Damek began to chuckle to himself, pausing in his stride and bending over to speak a word in my ear. “A blind man’s boy also needs to be able to keep his concentration up.”
“You knew I was counting?”
“Of course. You were muttering under your breath, and I noticed that you stopped doing so about three hundred steps back. Honestly, boy, at this rate, I might as well brain you with my stick and leave you on the side of the road to whatever wild animals come by—be they man or beast.”
Such was the flatness of his tone that I could not suppress a shudder. “No, please,” I begged. “I don’t want to be a lonely bastard.”
“Hmm,” he said, not convinced. “Well, you’ve won us bread for a day at least, so you can stay for now.”
I thanked him sincerely and he cackled again. “Our campsite is not too far up ahead. Tell me how many of my paces lie between here and there, and I may even reward you with a crust from that bread.”
He set off again without further comment, and I quickly fell into step beside him and resumed counting, sensing some deeper lesson was about to be imparted to me. Damek did everything in his power to throw off my count of his steps, but I held my concentration and when we finally came to a stop, he asked, “Well? How many then?”
“One thousand and seventy-five,” I replied, forcing my voice to sound more confident than I actually felt.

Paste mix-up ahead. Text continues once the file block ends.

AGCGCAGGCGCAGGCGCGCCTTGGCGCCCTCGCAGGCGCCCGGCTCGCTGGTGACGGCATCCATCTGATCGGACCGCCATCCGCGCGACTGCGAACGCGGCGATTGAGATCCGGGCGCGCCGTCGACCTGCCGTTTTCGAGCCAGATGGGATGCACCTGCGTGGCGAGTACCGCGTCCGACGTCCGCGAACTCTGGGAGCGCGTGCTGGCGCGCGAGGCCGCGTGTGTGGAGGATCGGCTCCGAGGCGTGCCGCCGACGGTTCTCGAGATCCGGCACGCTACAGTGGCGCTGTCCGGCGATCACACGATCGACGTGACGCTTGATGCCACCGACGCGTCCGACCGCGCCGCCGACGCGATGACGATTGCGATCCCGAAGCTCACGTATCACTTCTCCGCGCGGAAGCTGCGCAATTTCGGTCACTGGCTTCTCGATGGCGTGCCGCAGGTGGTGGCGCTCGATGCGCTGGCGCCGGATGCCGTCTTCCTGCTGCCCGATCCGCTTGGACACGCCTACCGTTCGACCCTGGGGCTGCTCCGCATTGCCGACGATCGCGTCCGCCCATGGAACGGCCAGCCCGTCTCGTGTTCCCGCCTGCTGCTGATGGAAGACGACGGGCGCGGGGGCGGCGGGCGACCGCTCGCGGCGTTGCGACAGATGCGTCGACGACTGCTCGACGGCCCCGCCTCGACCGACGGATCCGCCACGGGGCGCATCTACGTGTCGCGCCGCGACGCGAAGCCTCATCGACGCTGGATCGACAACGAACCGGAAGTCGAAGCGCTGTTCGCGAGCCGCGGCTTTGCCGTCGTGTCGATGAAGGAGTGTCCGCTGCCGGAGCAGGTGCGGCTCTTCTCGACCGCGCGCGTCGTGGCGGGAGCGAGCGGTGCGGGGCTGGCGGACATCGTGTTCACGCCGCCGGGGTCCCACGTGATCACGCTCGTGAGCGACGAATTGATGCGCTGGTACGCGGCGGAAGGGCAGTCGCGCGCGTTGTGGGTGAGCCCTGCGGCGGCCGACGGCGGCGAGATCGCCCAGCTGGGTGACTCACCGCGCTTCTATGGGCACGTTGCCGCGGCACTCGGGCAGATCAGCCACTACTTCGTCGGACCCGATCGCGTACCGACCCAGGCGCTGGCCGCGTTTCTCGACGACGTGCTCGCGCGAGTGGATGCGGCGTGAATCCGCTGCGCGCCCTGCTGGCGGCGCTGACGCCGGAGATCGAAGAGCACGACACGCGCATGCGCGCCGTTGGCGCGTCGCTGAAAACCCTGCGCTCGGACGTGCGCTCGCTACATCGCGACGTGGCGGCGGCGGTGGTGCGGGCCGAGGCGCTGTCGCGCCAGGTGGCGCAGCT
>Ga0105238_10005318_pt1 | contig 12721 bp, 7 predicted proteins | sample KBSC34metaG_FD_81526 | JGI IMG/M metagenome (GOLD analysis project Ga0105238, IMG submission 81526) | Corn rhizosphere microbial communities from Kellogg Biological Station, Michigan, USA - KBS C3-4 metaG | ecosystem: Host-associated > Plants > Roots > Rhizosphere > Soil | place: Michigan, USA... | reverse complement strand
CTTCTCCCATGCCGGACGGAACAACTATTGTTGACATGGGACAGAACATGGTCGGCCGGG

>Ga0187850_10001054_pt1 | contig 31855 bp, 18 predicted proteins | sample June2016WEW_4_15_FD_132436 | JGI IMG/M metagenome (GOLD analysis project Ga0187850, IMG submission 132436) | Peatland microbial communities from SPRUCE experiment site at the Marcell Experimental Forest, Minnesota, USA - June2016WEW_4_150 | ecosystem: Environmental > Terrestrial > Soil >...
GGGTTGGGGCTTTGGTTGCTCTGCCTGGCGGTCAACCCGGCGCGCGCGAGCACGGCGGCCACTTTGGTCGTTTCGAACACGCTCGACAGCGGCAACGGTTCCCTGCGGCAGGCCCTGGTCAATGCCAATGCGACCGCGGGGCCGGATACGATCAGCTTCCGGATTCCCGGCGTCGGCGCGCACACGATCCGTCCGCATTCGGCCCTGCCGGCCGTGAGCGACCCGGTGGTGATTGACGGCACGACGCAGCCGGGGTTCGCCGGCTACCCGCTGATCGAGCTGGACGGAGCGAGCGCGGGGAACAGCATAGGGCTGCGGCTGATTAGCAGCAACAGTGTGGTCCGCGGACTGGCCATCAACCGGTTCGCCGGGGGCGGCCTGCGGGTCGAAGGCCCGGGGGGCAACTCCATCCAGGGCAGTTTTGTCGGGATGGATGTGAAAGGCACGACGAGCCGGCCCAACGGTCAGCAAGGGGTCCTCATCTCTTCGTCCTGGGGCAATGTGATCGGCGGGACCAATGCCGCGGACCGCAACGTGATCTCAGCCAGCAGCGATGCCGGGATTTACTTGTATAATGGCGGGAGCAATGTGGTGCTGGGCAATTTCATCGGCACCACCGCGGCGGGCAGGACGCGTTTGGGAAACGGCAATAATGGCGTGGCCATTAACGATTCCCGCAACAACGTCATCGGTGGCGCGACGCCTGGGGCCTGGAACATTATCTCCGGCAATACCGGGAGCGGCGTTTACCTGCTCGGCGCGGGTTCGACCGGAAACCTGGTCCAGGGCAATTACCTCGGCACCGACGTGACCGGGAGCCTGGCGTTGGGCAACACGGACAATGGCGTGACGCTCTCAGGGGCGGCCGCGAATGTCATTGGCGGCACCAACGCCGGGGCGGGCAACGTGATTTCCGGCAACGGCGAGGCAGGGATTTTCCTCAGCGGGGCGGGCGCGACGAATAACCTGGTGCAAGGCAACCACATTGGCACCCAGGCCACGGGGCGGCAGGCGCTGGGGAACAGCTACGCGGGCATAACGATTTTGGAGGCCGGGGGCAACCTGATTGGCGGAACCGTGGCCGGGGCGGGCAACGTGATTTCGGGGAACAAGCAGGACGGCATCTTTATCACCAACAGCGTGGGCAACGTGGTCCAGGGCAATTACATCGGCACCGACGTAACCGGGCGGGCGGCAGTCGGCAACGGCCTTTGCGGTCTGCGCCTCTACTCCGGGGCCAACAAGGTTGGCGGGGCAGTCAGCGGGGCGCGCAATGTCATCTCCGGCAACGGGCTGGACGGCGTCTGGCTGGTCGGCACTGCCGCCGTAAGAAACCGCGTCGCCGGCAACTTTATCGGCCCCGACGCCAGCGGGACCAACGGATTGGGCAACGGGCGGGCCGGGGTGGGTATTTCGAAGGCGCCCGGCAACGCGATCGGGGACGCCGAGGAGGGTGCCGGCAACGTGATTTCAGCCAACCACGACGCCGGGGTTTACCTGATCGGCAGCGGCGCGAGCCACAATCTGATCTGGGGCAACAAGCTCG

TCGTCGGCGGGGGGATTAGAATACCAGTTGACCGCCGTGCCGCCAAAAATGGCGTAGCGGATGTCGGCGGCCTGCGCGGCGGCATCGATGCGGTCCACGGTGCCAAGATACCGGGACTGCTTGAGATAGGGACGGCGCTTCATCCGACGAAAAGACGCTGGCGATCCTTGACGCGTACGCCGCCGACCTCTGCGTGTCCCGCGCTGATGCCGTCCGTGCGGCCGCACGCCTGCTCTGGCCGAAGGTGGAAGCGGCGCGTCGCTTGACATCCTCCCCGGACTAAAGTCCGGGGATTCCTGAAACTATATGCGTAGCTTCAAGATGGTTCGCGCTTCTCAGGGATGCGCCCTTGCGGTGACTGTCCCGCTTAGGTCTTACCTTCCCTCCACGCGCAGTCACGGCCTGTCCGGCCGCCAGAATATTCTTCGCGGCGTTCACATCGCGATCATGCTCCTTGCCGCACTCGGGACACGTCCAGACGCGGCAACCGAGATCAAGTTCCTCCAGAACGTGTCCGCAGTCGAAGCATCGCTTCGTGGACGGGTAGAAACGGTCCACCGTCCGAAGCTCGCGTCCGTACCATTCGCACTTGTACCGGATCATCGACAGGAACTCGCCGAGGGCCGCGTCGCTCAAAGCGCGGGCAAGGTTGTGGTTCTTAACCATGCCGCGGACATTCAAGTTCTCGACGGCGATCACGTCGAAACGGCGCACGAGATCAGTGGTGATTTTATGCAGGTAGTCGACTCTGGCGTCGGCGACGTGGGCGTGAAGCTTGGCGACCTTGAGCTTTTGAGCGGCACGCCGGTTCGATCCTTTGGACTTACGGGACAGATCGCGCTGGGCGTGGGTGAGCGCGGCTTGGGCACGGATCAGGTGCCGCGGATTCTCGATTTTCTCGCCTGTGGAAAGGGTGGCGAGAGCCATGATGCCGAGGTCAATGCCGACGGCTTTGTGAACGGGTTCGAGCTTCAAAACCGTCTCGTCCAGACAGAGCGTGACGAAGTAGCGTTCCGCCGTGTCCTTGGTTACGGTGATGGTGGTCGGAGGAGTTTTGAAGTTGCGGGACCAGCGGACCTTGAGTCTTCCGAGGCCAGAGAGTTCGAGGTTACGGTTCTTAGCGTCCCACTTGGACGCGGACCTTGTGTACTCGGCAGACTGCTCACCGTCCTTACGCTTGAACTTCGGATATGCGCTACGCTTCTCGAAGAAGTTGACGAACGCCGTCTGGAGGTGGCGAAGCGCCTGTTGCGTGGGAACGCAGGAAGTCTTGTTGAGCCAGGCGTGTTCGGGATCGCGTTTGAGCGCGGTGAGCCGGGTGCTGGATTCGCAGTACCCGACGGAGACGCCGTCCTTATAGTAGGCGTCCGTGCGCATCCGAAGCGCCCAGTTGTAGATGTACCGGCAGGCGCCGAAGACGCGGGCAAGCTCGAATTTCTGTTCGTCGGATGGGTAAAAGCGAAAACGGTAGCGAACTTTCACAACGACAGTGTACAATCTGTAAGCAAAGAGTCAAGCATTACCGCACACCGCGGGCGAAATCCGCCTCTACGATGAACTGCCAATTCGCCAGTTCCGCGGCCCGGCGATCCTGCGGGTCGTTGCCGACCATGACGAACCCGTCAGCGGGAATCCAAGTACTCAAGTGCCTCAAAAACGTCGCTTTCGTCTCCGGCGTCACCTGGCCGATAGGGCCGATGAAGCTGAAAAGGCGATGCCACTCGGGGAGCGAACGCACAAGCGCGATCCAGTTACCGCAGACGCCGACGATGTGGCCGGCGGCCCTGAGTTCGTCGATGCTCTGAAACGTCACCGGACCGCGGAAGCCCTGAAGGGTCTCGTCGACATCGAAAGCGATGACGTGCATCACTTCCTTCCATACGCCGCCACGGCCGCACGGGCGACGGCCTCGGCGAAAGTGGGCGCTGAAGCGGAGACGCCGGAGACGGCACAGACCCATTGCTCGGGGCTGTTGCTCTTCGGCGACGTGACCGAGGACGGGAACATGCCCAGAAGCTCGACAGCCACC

“How do you figure that?”
“I counted those weird shuffle-drags of yours as three steps,” I said, “because you always came out of them on the same foot you entered.”
He stared blindly at my face for several long moments, just long enough for me to begin feeling completely stupid. I was about to apologize for screwing up so badly when he said, “Damned clever of you to notice that. Maybe there is a brain inside that empty head of yours after all. Actual count of steps was one thousand and seventy-eight, but only if I weren’t buggering around myself trying to throw you off.” He pointed with his stick away to our left, into the forest north of Balunkrants. “There’s a clearing in there close to the river. About another thousand steps. Here, take my hand and lead me safely. Let this be your first act as my servant. You’ll be doing a lot of handholding in the future.”
I gripped his hand, feeling its ancient leathery skin against the tenderness of my youthful palm. “How old are you?” I asked on reflex.
“What sort of damned impolite question is that? I’m sixty, or thereabouts, you little piss-ant. You’ll wish you’d look so damned good when you reach my age.”
“Sorry, I didn’t mean—”
“You should always mean what you say, Rio. World’s full enough of insincere swindlers for it to need another one. Trust me on this, the more honest and sincere you are, the more you’ll get out of life as people will trust you and like you.”